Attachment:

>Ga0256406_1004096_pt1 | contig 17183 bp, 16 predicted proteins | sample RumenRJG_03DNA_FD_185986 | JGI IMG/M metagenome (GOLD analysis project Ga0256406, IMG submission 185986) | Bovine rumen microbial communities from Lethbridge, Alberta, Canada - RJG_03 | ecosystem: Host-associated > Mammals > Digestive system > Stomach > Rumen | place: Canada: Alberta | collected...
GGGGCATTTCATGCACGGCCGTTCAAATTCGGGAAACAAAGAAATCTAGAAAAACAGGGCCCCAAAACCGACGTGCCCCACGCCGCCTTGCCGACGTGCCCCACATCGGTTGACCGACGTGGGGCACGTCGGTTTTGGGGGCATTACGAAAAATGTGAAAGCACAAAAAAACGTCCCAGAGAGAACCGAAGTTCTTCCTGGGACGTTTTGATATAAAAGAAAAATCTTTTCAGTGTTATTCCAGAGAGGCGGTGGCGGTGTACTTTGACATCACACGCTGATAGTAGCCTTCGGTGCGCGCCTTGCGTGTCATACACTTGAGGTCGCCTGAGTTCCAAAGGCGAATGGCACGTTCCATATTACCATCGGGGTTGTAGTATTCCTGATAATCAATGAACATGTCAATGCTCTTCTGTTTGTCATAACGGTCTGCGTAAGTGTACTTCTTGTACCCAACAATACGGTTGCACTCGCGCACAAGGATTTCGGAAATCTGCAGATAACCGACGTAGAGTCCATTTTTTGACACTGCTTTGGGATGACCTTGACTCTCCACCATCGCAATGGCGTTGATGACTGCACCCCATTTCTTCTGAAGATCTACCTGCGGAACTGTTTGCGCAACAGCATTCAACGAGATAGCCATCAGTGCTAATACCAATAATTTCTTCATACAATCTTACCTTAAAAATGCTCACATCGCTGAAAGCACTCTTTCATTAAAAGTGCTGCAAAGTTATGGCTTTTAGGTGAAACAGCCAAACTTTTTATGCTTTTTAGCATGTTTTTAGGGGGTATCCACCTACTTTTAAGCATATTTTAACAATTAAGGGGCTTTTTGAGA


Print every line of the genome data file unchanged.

>Ga0256406_1004096_pt1 | contig 17183 bp, 16 predicted proteins | sample RumenRJG_03DNA_FD_185986 | JGI IMG/M metagenome (GOLD analysis project Ga0256406, IMG submission 185986) | Bovine rumen microbial communities from Lethbridge, Alberta, Canada - RJG_03 | ecosystem: Host-associated > Mammals > Digestive system > Stomach > Rumen | place: Canada: Alberta | collected...
GGGGCATTTCATGCACGGCCGTTCAAATTCGGGAAACAAAGAAATCTAGAAAAACAGGGCCCCAAAACCGACGTGCCCCACGCCGCCTTGCCGACGTGCCCCACATCGGTTGACCGACGTGGGGCACGTCGGTTTTGGGGGCATTACGAAAAATGTGAAAGCACAAAAAAACGTCCCAGAGAGAACCGAAGTTCTTCCTGGGACGTTTTGATATAAAAGAAAAATCTTTTCAGTGTTATTCCAGAGAGGCGGTGGCGGTGTACTTTGACATCACACGCTGATAGTAGCCTTCGGTGCGCGCCTTGCGTGTCATACACTTGAGGTCGCCTGAGTTCCAAAGGCGAATGGCACGTTCCATATTACCATCGGGGTTGTAGTATTCCTGATAATCAATGAACATGTCAATGCTCTTCTGTTTGTCATAACGGTCTGCGTAAGTGTACTTCTTGTACCCAACAATACGGTTGCACTCGCGCACAAGGATTTCGGAAATCTGCAGATAACCGACGTAGAGTCCATTTTTTGACACTGCTTTGGGATGACCTTGACTCTCCACCATCGCAATGGCGTTGATGACTGCACCCCATTTCTTCTGAAGATCTACCTGCGGAACTGTTTGCGCAACAGCATTCAACGAGATAGCCATCAGTGCTAATACCAATAATTTCTTCATACAATCTTACCTTAAAAATGCTCACATCGCTGAAAGCACTCTTTCATTAAAAGTGCTGCAAAGTTATGGCTTTTAGGTGAAACAGCCAAACTTTTTATGCTTTTTAGCATGTTTTTAGGGGGTATCCACCTACTTTTAAGCATATTTTAACAATTAAGGGGCTTTTTGAGA